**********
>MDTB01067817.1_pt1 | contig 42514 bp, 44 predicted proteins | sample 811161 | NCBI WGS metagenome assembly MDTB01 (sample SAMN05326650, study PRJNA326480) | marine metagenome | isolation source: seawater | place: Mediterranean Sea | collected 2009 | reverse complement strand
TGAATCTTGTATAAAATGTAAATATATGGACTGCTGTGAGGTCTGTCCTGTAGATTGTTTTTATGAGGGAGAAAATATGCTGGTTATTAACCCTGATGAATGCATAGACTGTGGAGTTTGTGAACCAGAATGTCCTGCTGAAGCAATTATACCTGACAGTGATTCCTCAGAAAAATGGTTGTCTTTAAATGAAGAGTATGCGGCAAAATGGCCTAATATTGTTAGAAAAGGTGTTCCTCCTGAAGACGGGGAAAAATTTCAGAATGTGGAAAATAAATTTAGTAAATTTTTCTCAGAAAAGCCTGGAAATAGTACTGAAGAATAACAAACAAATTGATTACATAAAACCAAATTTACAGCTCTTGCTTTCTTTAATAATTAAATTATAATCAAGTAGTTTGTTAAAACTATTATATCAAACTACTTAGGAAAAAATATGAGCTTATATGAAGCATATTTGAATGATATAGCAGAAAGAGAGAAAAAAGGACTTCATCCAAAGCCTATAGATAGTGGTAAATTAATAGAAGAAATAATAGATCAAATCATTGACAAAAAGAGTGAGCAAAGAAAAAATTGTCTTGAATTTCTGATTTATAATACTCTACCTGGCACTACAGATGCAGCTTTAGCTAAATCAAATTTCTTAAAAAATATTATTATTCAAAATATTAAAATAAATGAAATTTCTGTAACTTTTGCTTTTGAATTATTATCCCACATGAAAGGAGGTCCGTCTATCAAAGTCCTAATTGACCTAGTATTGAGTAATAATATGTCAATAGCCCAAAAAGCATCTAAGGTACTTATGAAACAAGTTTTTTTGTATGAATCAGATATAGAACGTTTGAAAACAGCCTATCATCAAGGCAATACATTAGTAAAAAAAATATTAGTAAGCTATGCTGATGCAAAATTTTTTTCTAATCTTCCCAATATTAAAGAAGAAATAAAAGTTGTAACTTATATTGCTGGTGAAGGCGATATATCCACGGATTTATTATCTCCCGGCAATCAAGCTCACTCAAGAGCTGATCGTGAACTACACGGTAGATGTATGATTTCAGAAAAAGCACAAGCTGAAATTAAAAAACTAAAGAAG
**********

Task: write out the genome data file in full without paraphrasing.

>MDTB01067817.1_pt1 | contig 42514 bp, 44 predicted proteins | sample 811161 | NCBI WGS metagenome assembly MDTB01 (sample SAMN05326650, study PRJNA326480) | marine metagenome | isolation source: seawater | place: Mediterranean Sea | collected 2009 | reverse complement strand
TGAATCTTGTATAAAATGTAAATATATGGACTGCTGTGAGGTCTGTCCTGTAGATTGTTTTTATGAGGGAGAAAATATGCTGGTTATTAACCCTGATGAATGCATAGACTGTGGAGTTTGTGAACCAGAATGTCCTGCTGAAGCAATTATACCTGACAGTGATTCCTCAGAAAAATGGTTGTCTTTAAATGAAGAGTATGCGGCAAAATGGCCTAATATTGTTAGAAAAGGTGTTCCTCCTGAAGACGGGGAAAAATTTCAGAATGTGGAAAATAAATTTAGTAAATTTTTCTCAGAAAAGCCTGGAAATAGTACTGAAGAATAACAAACAAATTGATTACATAAAACCAAATTTACAGCTCTTGCTTTCTTTAATAATTAAATTATAATCAAGTAGTTTGTTAAAACTATTATATCAAACTACTTAGGAAAAAATATGAGCTTATATGAAGCATATTTGAATGATATAGCAGAAAGAGAGAAAAAAGGACTTCATCCAAAGCCTATAGATAGTGGTAAATTAATAGAAGAAATAATAGATCAAATCATTGACAAAAAGAGTGAGCAAAGAAAAAATTGTCTTGAATTTCTGATTTATAATACTCTACCTGGCACTACAGATGCAGCTTTAGCTAAATCAAATTTCTTAAAAAATATTATTATTCAAAATATTAAAATAAATGAAATTTCTGTAACTTTTGCTTTTGAATTATTATCCCACATGAAAGGAGGTCCGTCTATCAAAGTCCTAATTGACCTAGTATTGAGTAATAATATGTCAATAGCCCAAAAAGCATCTAAGGTACTTATGAAACAAGTTTTTTTGTATGAATCAGATATAGAACGTTTGAAAACAGCCTATCATCAAGGCAATACATTAGTAAAAAAAATATTAGTAAGCTATGCTGATGCAAAATTTTTTTCTAATCTTCCCAATATTAAAGAAGAAATAAAAGTTGTAACTTATATTGCTGGTGAAGGCGATATATCCACGGATTTATTATCTCCCGGCAATCAAGCTCACTCAAGAGCTGATCGTGAACTACACGGTAGATGTATGATTTCAGAAAAAGCACAAGCTGAAATTAAAAAACTAAAGAAG